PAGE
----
All this week CNN.com is running excerpts from CNN Senior Legal Analyst Jeffrey Toobin's new book "The Nine: Inside the Secret World of the Supreme Court" published by Random House.
When it came to abortion rights, even at the start of the 1990s, the Rehnquist Court was in fact the O'Connor Court.
Author Jeffrey Toobin is CNN's senior legal analyst.
After blazing through Stanford Law School and graduating in 1952, Sandra Day O'Connor did not receive a single job offer as a lawyer. (The major Los Angeles law firm of Gibson, Dunn & Crutcher said she could come to work as a legal secretary.)
But O'Connor ignored the slights, as became her custom, and concentrated instead on building a life with her new husband, John. He graduated from Stanford Law a year after she did, and following his Army stint in Germany, they settled in the booming but still very small city of Phoenix, Arizona.
The next years passed in a blur, which was the pace of life O'Connor preferred. She had three boys in six years. She worked first at a small law firm, then as an assistant attorney general. She volunteered for local hospitals and the Salvation Army and worked her way up the hierarchy at the Junior League. She and John, who became a successful lawyer himself, hosted lively barbecues for dozens of people (often including Bill and Nan Rehnquist) at their adobe home in Paradise Valley.
Once, according to her biographer Joan Biskupic, the O'Connors staged a campy dedication party for a bridge they had built over their backyard pool. Men wore top hats and tails, with white shorts and sneakers, and women sported gowns and pith helmets. Boiled beef, potatoes, and English muffins were served, and bagpipes provided accompaniment.
Much later, in her chambers at the Supreme Court, O'Connor would demand that her law clerks replicate her own headlong style of living. Marriage, children, career, exercise, culture, politics, volunteer work -- she had done it all and everyone else should, too.
Female clerks were required to join in her three-mornings-a-week exercise class at the court gym. (Late in her tenure, she added salsa dancing to the workouts.) Male clerks planning weddings were ordered to get in shape. (One stuffed an ice cream cone in his desk drawer so she wouldn't see it.) Clerks dozing from exhaustion would be instructed to join her at special private showings at the National Gallery.
An annual clerks' picnic by the cherry blossoms in the Tidal Basin would (and often did) take place even in the rain. For O'Connor, even holidays were occasions for exertion. For Halloween, she demanded that her clerks decorate a pumpkin with a newsy theme. After 9/11, there was "Osama Bin Pumpkin"; a year later, a Martha Stewart pumpkin -- wearing prison garb.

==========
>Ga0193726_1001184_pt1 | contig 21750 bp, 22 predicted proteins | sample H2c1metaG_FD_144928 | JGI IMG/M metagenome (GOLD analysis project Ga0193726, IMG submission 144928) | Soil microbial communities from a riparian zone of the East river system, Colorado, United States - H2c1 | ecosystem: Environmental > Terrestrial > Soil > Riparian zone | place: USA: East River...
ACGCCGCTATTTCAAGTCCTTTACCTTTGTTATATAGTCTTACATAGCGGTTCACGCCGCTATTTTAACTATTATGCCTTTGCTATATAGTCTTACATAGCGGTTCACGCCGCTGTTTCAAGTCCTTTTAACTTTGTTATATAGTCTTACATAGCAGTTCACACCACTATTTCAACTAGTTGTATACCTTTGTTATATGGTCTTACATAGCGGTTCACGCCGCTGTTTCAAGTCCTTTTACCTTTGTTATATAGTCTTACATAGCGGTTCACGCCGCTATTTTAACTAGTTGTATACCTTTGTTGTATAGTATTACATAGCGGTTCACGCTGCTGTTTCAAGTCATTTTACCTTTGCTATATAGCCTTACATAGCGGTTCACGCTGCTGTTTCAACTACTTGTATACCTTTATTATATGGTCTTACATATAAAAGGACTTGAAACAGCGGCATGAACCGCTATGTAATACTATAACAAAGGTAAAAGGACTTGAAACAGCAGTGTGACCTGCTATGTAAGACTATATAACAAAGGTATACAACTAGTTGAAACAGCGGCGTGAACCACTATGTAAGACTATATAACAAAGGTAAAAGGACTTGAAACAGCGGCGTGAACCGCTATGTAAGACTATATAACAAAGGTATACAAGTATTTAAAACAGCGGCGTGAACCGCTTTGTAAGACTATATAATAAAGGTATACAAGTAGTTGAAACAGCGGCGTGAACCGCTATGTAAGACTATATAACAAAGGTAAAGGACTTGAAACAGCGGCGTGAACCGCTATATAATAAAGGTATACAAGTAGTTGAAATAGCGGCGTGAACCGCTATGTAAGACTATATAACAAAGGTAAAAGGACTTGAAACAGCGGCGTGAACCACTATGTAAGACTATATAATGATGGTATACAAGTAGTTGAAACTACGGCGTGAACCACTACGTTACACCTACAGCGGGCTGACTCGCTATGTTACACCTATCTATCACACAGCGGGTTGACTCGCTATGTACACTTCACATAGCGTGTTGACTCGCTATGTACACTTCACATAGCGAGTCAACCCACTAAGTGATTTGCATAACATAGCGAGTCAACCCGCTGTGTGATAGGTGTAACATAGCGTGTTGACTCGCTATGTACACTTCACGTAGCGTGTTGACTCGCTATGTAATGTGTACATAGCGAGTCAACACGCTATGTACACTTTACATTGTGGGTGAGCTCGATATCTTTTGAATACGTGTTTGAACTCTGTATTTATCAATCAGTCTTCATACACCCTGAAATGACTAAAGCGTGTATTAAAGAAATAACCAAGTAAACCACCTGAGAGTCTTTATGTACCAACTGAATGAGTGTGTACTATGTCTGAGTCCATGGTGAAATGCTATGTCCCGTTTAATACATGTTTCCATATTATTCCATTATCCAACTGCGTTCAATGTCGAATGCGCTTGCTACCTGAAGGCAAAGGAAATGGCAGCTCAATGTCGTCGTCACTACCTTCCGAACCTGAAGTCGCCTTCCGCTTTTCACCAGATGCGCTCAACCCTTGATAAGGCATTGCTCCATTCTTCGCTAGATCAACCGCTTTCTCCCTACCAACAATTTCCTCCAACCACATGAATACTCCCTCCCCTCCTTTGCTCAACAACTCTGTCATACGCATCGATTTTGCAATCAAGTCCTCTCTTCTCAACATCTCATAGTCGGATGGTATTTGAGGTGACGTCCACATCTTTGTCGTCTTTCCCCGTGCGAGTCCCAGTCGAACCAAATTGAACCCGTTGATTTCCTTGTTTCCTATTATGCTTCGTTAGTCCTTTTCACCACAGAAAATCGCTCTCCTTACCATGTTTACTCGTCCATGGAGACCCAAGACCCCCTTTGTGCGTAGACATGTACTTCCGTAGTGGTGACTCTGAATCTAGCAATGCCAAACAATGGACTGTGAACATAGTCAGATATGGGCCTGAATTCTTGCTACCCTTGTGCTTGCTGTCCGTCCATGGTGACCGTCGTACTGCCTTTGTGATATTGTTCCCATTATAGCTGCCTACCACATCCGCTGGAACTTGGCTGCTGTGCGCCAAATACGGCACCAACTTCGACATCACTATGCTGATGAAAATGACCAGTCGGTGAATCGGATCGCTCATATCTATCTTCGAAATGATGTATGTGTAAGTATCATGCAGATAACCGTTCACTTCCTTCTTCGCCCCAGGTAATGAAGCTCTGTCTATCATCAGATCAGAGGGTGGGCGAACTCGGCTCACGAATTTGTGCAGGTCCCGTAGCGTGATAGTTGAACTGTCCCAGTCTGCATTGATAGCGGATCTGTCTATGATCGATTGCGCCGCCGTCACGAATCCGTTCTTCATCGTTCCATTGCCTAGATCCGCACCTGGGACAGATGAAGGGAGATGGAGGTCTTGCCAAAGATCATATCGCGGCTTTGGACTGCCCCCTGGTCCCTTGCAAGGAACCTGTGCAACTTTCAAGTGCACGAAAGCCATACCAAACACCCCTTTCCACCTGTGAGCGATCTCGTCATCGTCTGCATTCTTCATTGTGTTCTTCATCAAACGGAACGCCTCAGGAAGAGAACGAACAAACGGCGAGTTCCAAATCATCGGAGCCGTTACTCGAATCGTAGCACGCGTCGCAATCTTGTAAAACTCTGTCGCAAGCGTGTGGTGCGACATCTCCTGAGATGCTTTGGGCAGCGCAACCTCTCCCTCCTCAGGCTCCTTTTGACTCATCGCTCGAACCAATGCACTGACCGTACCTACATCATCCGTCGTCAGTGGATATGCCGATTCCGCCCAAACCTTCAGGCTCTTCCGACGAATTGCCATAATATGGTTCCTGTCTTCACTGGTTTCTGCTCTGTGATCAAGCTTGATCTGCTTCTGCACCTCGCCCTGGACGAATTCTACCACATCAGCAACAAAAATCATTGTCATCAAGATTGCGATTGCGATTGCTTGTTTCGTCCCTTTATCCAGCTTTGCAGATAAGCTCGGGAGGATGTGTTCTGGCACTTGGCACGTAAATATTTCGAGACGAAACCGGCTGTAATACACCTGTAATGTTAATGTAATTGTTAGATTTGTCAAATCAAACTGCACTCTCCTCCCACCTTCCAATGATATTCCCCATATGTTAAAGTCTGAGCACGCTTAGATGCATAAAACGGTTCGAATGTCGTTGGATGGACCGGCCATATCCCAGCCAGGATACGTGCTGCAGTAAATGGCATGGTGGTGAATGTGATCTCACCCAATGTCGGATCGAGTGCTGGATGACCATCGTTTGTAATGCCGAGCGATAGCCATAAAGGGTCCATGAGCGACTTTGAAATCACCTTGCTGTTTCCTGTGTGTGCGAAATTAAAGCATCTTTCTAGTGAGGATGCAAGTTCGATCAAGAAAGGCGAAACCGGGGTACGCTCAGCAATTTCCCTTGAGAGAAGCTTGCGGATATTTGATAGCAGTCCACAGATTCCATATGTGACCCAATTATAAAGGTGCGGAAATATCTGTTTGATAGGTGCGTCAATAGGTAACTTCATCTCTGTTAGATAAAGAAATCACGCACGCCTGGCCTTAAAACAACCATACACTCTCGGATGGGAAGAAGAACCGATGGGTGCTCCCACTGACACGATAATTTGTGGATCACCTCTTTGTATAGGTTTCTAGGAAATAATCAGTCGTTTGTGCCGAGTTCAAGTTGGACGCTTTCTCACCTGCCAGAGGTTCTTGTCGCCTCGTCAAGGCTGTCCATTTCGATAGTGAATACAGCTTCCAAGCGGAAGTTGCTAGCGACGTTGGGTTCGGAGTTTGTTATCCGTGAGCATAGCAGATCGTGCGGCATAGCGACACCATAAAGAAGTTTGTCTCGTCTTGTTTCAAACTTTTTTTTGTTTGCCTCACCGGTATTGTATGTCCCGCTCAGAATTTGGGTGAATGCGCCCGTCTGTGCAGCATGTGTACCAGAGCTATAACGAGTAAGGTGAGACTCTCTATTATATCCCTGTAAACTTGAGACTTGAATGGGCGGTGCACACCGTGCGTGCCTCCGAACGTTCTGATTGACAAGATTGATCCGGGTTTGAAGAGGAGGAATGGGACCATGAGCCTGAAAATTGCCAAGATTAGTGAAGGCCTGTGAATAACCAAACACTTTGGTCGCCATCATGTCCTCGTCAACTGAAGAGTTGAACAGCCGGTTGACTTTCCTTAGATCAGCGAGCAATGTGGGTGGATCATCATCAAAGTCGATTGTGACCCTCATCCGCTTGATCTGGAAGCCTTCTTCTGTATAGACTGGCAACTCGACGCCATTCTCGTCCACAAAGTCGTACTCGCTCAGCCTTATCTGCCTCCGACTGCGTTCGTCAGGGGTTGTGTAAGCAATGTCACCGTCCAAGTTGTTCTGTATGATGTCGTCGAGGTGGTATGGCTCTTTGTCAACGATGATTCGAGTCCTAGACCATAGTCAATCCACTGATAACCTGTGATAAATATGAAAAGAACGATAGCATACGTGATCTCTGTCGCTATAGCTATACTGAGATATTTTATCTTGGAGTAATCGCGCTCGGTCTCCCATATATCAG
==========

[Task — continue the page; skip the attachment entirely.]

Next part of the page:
The formative political event of O'Connor's years in Phoenix took place in 1969, when her local state senator moved to Washington to take a job in the Nixon administration. Though she had been an assistant attorney general for only four years -- and women politicians were still a novelty -- she persuaded the governor, Jack Williams, to appoint her to fill the seat.
O'Connor took to legislative work immediately, building coalitions, making deals, pushing bills through the process. The job suited her personality. She got along with people and liked to get things done. O'Connor came of age when Barry Goldwater dominated the Arizona Republican Party -- and she supported him for president in 1964 -- but her work in politics never had a particularly ideological edge. Fittingly, one of the first bills she sponsored was to repeal a 1913 law that prohibited women from working more than eight hours a day. To O'Connor, this was paternalism, not protection.
O'Connor took the same pragmatic approach to the subject of abortion, displaying the kind of artful political tacking on the issue that she would show on the court. She had taken office when a drive was on to change abortion laws in the state legislatures, and Arizona was no exception. At the time she became a senator, Arizona law prohibited abortions except to save a woman's life, and the following year, 1970, a liberalization bill came before a committee where O'Connor served.
On April 29, 1970, according to local newspapers, she voted to end criminal prohibitions on abortions in Arizona. The measure passed the committee but never came up for a vote of the full Senate. While she supported that pro-choice measure, she also backed a restriction on abortion rights, in the form of a law that would have allowed only licensed physicians to perform abortions. Shortly after O'Connor became majority leader of the Senate, Roe v. Wade made these initial rounds of legislative approaches moot; abortion would be legal regardless of what the state legislatures did. In Arizona at least, since the right to choose abortion was now protected by the U.S. Constitution, the issue faded from the state's immediate political agenda.
In a curious postscript, O'Connor's record on abortion rights was a focus of the vetting process when President Reagan was considering naming her to the court in 1981. O'Connor told the vetter, a young Justice Department aide named Kenneth Starr, that she had never cast a vote on the abortion liberalization measure. Starr took her word for it, and no one else thought to check the Phoenix papers for a record of her vote. (The scrutiny of Supreme Court nominees became much closer in later years.)
The omission allowed O'Connor to assure the Reagan team that she "personally" opposed abortion at the same time as she left a studied ambiguity about how she felt about the legal status of abortion rights. In truth, it seemed, O'Connor never gave abortion rights a great deal of attention as a legislator. To the extent she thought about abortion, she tried to steer a middle course between extremes on the issue -- an approach that would remain her touchstone in the infinitely higher-stakes setting of the Supreme Court. E-mail to a friend